mont royal

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  • Rang
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  1. Ridiculous! Every true Montrealer knows that, while on the island, no matter what direction the St Lawrence river is from you, it is east. Simple! Why confuse it with maps, direction finders, compasses, tree moss, sun position, etc?
  2. 18 hours ago Air Canada (AC, Montréal Trudeau) has outlined its proposed plans for the deployment of two B737 MAX aircraft due to enter its fleet by the end of 2017. The new narrow-bodies are likely to be used on routes from Victoria Int'l to Toronto Pearson and Montréal Trudeau, and between Calgary and Halifax, reports Skies Mag. Although the above explanation is somewhat ambiguous, and it could be interpreted as stating that the Victoria flights will go to Montreal via Toronto, the most sensible interpretation is that the flights from Victoria to YUL will be non-stop.
  3. These are very helpful clarifications and I would agree that the context of these statistics should be presented more clearly. I am not sure though that the figures should be defined as `alternate facts`, which, let’s face it, is just a euphemism for a `lie`. Yes, it may be intentional misleading to not clarify the context, but if it really means that we have the most international conferences (not delegates) in Montreal, that is still a significant accomplishment in and of itself. It should be a source of civic pride, rather than disdain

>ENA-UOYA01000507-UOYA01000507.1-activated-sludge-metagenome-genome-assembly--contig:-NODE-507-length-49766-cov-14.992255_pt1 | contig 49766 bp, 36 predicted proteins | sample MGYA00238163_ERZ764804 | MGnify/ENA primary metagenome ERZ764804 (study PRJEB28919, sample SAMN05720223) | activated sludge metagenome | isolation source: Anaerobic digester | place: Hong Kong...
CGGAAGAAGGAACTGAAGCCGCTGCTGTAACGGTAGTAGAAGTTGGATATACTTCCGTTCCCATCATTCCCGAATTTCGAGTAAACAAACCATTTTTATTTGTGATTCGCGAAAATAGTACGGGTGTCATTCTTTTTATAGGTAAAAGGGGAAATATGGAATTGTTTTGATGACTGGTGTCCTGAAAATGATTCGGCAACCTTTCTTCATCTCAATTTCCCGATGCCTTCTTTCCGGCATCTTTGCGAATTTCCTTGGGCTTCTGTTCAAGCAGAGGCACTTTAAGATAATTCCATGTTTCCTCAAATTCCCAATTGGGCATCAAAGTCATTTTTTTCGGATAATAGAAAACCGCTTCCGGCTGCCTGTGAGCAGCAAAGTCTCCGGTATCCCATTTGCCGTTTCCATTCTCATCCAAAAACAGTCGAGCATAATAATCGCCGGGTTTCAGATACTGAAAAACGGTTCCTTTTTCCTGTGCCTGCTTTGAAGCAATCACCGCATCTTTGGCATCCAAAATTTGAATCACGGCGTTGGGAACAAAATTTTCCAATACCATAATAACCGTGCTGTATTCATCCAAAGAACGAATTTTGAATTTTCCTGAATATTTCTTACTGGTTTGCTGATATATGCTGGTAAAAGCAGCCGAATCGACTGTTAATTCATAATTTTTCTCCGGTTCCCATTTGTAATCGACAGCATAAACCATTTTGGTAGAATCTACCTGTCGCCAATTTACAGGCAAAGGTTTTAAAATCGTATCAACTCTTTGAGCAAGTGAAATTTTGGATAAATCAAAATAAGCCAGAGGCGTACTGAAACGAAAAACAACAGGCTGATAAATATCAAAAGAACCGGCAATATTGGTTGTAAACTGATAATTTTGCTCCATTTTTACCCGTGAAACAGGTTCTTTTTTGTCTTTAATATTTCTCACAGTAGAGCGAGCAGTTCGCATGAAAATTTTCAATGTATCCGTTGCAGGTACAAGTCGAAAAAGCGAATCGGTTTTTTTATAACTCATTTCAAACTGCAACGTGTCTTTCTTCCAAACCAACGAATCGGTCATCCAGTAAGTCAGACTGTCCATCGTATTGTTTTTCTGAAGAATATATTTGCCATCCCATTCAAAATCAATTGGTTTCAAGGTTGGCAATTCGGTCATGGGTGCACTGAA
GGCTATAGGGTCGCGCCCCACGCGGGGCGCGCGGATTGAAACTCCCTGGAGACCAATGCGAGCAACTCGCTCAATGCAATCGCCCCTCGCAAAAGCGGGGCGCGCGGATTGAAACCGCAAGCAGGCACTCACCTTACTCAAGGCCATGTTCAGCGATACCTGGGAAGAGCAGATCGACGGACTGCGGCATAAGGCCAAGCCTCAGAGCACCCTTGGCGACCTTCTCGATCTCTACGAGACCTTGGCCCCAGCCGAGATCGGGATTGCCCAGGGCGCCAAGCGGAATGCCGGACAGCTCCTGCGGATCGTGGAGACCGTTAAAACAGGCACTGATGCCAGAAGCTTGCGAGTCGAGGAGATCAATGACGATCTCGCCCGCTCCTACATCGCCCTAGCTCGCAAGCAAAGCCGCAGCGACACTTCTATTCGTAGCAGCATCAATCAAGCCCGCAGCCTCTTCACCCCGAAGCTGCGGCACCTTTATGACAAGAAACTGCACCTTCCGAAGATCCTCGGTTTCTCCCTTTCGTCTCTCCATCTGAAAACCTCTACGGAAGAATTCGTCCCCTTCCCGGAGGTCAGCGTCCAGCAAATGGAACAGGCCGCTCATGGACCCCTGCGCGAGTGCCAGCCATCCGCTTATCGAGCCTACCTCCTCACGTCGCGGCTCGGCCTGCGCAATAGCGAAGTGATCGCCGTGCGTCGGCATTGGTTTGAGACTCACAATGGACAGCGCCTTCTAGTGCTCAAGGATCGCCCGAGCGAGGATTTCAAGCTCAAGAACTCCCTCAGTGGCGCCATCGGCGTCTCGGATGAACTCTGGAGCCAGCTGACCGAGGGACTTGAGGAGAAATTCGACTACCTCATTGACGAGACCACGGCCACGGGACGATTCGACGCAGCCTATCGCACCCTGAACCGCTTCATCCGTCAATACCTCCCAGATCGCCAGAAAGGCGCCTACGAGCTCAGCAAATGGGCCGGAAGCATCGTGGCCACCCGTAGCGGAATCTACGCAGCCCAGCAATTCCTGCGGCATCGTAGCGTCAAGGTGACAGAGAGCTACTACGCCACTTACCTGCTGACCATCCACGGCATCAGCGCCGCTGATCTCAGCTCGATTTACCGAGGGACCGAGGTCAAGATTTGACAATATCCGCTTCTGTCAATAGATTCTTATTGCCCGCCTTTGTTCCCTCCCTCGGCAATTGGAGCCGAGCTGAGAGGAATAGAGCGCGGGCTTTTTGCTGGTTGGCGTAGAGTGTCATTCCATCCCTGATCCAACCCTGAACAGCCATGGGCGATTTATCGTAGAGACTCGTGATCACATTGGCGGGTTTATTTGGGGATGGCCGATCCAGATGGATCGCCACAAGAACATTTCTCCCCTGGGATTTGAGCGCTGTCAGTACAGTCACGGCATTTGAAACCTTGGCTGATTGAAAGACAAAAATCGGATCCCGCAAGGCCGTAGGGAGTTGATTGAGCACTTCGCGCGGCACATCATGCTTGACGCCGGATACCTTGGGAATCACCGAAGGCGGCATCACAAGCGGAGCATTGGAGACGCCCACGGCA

4. There has never been any ambiguity about these stats. It has always been made clear that they are talking about international conventions; not domestic or North American. In my view, the fact that Montreal remains the most popular North American city for international gatherings tells an important story. Nor is it the least surprising that domestic (i.e. American conferences) don`t leave the USA. I cannot imagine a conference for a Canadian association of some kind being held outside of Canada; it would be a offence to the constituency and there would be no local hosting partner.
  5. It’s pretty sad when you have to add Kitchener-Waterloo as being part of the GTA in order to defend Toronto itself. If you want to compare Montreal with Southern Ontario, then go ahead, but in so doing you are already admitting that Montreal is performing very competitively. It reminds me of a few years’ ago when Calgary was maintaining that it had more head offices than Montreal; but then, when you looked at it closely; they were excluding places like St Laurent, Laval, and the south Shore, anything outside of Montreal City proper. When you have to start cheating on the edges and redefining your ground in order to make your point, then you are obviously in trouble.
  6. I seriously hope that you are not passing your self off as an expert in AI. This is not an expert forum...thankfully. The Waterloo founders of Maluubu have moved to Montreal; to be in the center of the work on deep learning. The work here is clearly recognized globally as state of the art. I am sorry, but your capacity for critical thinking is no more than a negative emotional reflex to any indicator that Montreal is doing somethin interesting. You are really stuck in the 60s. Get over it. Your Trumpist world-view is tiresome.